Lin Yu-T'ang (1895-1976) was born in China. However, he attended Harvard University of Leipzig in the West. He has written both nonfiction and novels explaining modern China to readers from other cultural backgrounds. A highly respected educator and writer, he taught at Peking National University for many years and was chancellor of Nanyang University in Singapore, as well as the head of the Arts Division of UNESCO in 1948 and 1949. His best known books are My Country and My People and The Importance of Understanding, from which the following selection was taken.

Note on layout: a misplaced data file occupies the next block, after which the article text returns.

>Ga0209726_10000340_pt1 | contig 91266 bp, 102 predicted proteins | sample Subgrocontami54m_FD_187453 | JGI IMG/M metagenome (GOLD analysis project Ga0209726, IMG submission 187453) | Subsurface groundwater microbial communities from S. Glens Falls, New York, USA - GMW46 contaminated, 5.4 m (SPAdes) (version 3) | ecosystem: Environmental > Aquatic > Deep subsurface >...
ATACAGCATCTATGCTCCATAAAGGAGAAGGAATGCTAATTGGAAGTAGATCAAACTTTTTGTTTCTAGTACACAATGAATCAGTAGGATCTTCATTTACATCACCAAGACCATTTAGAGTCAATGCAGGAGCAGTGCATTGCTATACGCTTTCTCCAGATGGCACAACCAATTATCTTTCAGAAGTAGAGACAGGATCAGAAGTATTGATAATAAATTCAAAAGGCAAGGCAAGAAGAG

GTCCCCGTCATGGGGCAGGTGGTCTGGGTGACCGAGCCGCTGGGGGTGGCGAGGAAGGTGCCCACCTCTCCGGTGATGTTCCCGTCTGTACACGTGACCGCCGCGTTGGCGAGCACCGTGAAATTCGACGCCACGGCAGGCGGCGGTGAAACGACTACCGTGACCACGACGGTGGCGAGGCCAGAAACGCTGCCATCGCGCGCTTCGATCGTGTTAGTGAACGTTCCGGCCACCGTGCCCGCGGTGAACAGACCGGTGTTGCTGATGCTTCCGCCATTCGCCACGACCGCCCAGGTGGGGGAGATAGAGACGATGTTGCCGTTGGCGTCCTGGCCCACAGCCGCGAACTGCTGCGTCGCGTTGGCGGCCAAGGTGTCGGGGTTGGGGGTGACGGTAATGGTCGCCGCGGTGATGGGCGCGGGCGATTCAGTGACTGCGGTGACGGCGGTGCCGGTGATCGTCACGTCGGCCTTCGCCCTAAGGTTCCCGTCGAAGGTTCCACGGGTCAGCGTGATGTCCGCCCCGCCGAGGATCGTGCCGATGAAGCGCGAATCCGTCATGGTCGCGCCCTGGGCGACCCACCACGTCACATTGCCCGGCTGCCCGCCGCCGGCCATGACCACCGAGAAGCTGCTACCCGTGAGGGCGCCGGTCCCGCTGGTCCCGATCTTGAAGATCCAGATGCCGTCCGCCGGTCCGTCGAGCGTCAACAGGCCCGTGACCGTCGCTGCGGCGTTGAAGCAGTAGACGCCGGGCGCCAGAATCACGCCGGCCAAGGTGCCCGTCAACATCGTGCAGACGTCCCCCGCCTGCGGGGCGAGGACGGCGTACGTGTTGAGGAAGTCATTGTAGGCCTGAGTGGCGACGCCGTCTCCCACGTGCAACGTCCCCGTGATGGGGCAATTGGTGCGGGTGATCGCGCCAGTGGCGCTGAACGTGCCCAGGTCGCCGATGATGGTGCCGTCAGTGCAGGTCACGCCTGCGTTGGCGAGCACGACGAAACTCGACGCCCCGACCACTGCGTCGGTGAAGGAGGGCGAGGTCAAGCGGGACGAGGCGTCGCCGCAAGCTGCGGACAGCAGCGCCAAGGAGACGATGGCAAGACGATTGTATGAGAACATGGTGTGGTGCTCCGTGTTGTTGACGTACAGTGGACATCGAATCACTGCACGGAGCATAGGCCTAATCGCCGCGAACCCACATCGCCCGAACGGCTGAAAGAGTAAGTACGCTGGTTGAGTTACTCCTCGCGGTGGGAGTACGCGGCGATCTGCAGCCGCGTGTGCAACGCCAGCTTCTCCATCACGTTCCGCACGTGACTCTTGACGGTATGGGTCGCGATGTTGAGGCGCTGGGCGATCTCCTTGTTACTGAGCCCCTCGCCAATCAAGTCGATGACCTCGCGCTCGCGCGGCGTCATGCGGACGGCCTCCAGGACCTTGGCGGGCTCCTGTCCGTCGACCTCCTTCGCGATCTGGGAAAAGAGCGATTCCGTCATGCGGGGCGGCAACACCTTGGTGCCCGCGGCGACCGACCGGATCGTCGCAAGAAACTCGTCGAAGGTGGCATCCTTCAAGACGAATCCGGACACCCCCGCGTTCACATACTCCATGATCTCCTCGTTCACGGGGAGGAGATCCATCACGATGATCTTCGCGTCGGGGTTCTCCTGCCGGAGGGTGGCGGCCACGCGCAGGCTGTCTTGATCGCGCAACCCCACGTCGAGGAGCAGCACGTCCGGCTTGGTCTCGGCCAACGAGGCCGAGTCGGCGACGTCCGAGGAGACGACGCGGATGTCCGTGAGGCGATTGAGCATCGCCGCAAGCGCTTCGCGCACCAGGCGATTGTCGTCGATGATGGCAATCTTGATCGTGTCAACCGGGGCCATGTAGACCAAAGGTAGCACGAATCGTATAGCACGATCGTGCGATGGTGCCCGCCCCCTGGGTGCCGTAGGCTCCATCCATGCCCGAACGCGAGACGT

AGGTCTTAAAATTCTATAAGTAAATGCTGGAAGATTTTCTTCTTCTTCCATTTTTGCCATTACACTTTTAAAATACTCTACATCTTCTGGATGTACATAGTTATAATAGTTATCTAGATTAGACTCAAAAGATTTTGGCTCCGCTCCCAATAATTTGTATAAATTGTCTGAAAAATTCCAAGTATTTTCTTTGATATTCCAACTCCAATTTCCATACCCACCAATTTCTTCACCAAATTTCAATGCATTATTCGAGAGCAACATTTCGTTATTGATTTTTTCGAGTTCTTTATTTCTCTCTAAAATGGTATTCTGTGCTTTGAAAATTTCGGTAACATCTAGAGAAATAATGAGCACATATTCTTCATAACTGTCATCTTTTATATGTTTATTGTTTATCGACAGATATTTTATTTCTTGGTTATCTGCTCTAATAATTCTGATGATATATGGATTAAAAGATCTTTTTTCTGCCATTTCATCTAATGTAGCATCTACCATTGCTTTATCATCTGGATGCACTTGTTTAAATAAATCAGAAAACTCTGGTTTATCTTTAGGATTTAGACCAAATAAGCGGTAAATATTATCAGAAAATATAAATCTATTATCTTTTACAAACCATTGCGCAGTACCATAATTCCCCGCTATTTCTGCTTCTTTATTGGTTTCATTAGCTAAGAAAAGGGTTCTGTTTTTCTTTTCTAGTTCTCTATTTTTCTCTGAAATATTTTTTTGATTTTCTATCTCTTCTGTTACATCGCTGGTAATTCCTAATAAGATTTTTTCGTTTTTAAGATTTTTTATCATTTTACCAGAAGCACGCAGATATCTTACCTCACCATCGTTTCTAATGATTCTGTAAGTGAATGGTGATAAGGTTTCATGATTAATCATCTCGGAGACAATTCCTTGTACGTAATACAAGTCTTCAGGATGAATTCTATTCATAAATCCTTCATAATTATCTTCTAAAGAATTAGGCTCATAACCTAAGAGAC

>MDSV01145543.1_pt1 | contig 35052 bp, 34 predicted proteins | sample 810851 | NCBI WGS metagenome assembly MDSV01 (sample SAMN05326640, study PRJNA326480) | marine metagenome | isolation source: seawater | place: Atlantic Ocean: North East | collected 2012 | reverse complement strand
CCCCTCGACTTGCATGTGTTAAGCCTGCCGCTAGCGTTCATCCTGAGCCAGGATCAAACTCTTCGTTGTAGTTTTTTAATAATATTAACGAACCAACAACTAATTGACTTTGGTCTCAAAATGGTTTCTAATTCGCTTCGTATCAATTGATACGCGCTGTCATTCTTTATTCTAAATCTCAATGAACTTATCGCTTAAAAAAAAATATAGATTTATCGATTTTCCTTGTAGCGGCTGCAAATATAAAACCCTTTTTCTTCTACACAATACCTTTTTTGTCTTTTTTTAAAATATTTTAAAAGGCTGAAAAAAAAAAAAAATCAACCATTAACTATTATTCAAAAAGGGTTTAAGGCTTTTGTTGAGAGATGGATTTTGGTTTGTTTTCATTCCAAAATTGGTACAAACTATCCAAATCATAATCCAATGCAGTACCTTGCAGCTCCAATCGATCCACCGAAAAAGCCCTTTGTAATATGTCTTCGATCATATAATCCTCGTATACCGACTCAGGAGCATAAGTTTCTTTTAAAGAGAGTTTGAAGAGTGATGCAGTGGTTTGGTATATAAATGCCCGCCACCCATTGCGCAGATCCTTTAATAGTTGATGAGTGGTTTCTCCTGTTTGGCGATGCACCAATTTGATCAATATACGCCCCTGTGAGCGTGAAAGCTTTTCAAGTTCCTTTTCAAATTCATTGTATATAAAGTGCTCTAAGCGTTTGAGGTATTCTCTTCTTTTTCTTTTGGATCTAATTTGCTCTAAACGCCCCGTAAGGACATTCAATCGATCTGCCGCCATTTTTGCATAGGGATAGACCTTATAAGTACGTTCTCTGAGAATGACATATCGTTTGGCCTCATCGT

(1) Reading or the enjoyment of books has always been regarded among the charms of a cultured life and is respected and envied by those who rarely give themselves that privilege. This is easy to understand when we compare the difference between the life of a man who does no reading and that of a man who does. The man who has not the habit of reading is imprisoned in his immediate world, in respect to time and space. His life falls into a set routine, he is limited to contact and conversation with a few friends and acquaintances, and he sees only what happens in his immediate neighborhood. From this prison there is no escape. But the moment he takes up a book, he immediately enters a different world, and if it is a good book, he is immediately put in touch with one of the best talkers of the world. This talker leads him on and carries him into a different country or a different age, or unburdens to him some of his personal regrets, or discusses with him some special line or aspect of life that the reader knows nothing about. An ancient author puts him in communion with a dead spirit of long ago, and as he reads along, he begins to imagine what that ancient author looked like and what type of person he was. Both Mencius and Ssema Ch'ien, China's greatest historian have expressed the same idea. Now to be able to live two hours out of twelve in a different world and take ones thoughts off the claims of the immediate present is, of course, a privilege to be envied by people shut up in their bodily prison. Such a change of environment is really similar to travel in its psychological effect